The move to IP has some engineers scratching their heads for solutions. No need to panic. This week we highlight articles from consultant Gary Olson and broadcast engineer Ned Soseman. Each author offers advice on making that important move to IP, offering their thoughts on moving forward.
Between broadcast and studios, IP is the standard connection method. Why not within studios also? Image courtesy HD Broadcast Arizona.
Just when I thought it was going to be safe to go in the water, out comes a survey and a statement that Live over IP is still 5 to 10 years away. Really?
Consultant Gary Olson responds to the industry’s motivation to move facilities from SDI to IP platforms. The driver, he says, “It's the cost of transition.”
Broadcast and production organizations don’t change technology on whim and fancy. It is either driven by program requirements or as the current technology fails or reaches the end of its lifecycle, it gets replaced with new technology and usually a bunch of interfaces and adapters to make it compatible with the existing technology and infrastructure. It isn’t until a technology becomes impractical for either business or technical reasons, or both, that the decision is made to make the significant investment to fully upgrade to the next generation of technology.
And on the investment side, IP isn’t any more expensive if you are building from scratch. Was SDI more expensive than analog or SD to HD? Keeping both with all the black boxes and interfaces is costly but that peels away as more of the facility is based on a common technology.
Don’t be panicked by press headlines. Often those are vendor cries that “The sky is falling, quick buy IP.” A studied approach is the proper methodology for any investment decision. Olson offers some sage advice in his article, “Live Video Over IP: More Confusion Than Clarity”
4K has 4 times the clarity of 1080p/60. Courtesy HDMI Licensing LLC.
Video over HDMI has proven for more than a decade it has a place in professional and broadcast TV infrastructures and its use continues to grow. But can HDMI replace the SDI interface? Let’s examine the technology.
HDMI cables are nearly universally available. HDMI cables approved by HDMI Licensing LLC come in two categories. Category 1 is the Standard HDMI cable. It has been tested at 74.5MHz, and is suitable for up to 1080i and 720p. Category 2 High Speed cables are tested at 340MHz, and are designed to work with 1080p and 4K. Fluctuations in the price of a certain length and category cable is usually indicative of the physical quality of the cable and connectors.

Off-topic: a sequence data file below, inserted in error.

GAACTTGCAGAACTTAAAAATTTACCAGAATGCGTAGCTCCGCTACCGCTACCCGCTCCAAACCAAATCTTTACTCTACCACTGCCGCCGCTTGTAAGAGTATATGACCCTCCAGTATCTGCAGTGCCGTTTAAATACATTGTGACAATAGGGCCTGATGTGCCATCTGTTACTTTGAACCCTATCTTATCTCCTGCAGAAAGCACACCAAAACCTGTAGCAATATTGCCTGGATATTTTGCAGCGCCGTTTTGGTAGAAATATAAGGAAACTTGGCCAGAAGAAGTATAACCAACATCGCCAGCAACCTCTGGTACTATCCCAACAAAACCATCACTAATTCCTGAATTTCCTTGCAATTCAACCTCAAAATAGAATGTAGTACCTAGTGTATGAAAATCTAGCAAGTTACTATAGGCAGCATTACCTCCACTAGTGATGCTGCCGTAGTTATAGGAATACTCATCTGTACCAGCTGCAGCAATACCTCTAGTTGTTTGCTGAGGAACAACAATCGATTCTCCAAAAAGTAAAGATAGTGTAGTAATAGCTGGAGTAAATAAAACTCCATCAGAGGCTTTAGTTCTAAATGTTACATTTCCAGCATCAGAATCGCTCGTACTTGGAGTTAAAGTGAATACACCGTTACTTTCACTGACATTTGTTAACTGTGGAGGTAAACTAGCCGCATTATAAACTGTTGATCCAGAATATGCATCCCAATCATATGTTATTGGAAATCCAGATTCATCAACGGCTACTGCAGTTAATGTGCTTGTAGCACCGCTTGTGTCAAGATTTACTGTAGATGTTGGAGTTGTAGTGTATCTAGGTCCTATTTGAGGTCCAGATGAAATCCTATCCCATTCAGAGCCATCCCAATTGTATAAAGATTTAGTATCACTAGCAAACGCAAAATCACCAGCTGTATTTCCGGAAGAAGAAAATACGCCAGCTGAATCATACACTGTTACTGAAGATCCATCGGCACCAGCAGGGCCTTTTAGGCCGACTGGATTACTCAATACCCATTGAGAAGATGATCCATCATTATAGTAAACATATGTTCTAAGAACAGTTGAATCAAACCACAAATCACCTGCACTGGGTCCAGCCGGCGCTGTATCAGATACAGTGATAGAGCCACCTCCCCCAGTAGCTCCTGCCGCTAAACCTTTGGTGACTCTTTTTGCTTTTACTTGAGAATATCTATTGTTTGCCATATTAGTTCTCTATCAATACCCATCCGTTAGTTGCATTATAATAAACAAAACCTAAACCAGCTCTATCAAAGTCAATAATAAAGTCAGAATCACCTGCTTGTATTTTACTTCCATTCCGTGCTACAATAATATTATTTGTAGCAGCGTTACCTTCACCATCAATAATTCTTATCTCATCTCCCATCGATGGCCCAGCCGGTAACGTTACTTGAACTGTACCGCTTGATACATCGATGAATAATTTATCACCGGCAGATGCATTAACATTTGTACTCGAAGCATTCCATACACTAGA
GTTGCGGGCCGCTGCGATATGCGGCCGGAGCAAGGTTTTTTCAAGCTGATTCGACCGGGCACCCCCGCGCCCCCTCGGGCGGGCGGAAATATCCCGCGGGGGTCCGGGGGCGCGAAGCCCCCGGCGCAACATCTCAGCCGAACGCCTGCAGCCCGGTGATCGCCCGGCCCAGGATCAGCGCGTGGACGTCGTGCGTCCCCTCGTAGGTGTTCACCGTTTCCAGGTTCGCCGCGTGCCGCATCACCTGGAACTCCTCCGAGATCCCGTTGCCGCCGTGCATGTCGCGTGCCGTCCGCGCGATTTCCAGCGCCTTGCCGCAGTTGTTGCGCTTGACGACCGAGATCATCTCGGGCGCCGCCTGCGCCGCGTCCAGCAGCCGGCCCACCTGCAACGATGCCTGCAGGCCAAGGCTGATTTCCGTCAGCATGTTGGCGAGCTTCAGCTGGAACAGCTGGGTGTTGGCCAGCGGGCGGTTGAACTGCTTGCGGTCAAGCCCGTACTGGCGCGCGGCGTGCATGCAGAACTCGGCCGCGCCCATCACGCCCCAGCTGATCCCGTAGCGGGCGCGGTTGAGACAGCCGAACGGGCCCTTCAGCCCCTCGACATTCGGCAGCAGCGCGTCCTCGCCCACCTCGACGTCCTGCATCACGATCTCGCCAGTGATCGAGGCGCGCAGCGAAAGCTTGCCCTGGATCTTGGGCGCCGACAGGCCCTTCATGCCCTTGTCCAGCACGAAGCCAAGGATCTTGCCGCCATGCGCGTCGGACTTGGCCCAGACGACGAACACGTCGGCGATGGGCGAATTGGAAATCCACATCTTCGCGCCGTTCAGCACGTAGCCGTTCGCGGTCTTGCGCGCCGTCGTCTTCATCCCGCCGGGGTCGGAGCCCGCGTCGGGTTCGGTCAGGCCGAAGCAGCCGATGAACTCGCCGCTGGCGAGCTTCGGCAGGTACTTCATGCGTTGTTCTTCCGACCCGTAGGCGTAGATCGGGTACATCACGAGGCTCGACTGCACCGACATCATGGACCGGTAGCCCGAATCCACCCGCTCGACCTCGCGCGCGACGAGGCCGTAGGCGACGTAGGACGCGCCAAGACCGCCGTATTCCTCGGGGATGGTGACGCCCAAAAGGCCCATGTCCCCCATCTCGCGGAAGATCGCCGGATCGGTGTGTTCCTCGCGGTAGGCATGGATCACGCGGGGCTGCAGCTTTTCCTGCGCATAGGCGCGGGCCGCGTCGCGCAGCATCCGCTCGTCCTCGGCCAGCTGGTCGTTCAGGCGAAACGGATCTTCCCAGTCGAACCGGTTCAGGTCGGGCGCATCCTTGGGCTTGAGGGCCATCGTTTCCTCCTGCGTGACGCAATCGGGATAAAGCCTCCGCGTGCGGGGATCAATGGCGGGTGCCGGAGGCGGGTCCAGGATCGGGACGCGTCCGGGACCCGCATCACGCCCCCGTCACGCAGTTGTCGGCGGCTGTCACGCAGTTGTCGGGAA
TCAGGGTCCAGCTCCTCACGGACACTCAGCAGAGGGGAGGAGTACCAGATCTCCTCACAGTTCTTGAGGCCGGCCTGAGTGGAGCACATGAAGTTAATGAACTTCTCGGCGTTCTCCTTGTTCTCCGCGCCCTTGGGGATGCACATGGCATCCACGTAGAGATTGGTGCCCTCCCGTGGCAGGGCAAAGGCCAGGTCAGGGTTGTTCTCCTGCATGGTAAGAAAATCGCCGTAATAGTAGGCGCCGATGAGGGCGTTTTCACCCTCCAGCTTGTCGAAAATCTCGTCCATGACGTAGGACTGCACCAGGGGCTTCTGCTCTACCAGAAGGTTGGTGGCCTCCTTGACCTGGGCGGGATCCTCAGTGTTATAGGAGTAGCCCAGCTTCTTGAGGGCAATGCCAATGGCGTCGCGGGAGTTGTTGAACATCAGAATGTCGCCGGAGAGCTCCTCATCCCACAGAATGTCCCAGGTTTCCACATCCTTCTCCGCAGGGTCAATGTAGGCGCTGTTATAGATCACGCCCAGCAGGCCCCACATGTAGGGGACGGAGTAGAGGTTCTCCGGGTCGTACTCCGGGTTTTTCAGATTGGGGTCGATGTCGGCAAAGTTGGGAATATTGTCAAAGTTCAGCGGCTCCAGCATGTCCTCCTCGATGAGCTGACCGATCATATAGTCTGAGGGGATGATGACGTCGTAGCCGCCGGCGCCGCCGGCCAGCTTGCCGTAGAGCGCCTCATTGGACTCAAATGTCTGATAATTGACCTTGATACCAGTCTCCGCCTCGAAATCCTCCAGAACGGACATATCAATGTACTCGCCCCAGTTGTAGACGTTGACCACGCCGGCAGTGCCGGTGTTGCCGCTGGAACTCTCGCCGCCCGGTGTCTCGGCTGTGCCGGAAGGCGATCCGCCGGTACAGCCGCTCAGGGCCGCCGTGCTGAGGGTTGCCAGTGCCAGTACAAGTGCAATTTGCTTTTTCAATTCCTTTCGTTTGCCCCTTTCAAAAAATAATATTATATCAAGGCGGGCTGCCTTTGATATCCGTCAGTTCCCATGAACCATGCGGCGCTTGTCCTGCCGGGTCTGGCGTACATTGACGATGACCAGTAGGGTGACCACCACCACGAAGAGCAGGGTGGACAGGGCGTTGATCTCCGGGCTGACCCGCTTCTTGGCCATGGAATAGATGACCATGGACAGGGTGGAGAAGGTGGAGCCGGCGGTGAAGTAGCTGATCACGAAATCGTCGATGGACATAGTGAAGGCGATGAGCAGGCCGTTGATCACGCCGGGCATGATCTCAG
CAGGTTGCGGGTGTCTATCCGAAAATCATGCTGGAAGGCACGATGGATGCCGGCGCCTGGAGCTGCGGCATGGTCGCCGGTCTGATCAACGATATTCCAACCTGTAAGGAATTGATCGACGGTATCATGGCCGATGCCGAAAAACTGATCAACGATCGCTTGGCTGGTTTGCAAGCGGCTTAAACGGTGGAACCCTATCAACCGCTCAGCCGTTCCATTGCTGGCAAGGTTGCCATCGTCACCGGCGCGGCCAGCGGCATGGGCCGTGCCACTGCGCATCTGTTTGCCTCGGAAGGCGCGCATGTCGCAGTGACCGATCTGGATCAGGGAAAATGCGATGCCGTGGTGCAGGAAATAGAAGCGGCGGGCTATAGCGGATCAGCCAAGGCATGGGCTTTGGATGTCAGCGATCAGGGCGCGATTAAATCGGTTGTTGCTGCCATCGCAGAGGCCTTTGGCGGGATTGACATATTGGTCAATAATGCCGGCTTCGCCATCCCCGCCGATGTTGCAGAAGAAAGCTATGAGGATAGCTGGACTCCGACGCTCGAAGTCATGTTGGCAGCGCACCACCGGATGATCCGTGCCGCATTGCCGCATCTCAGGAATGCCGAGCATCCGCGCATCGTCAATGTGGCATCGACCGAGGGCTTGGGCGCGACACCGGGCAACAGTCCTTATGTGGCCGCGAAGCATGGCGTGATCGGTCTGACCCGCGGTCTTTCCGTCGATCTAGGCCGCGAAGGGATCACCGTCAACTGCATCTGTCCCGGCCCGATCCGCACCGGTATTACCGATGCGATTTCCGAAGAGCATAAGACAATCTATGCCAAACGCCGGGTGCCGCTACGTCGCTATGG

Learn more about the underlying technology and signal-handling capabilities of HDMI in this article, “SDI or HDMI? Yes!.”
See us at the 2017 NAB Show
Stop by The Broadcast Bridge booth #N5713 at the 2017 NAB Show. Sign up for a free subscription to receive a daily, weekly or monthly custom email filled with content and technology that you select. Don’t wait for an out-of-date, month’s-old version print copy of “breaking events,” sign up today.
You might also like...
When purchasing Cat5e, Cat6 or Cat6a network cables, buyers may notice an AWG specification printed on the cable jacket. AWG is a standardized system for describing the diameter of the individual conductors that make up a cable. But…
Following numerous private conversations and panel discussions at the recent 2018 NAB Show, it’s become clear that broadcasters are being challenged like never before to hold the line on CapEx spending while delivering more content across their linear platforms. Because o…
John Watkinson puts on his snake-oil-proof clothing and looks at speaker cables. Finally, some clarity behind the myths and magic that surround technical aspects of speaker interconnections.
Broadcasters have a flurry of changing parameters and imperfections to avoid when making the transition to single-link 12Gb/s connectivity. This article will provide some guidance to the needed decisions and key performance factors.
As higher resolutions become the “norm” in television production and broadcasting, improvements in coaxial cables and associated connectors to enhance performance in the 12G operating range provides a more practical solution for 4K transport.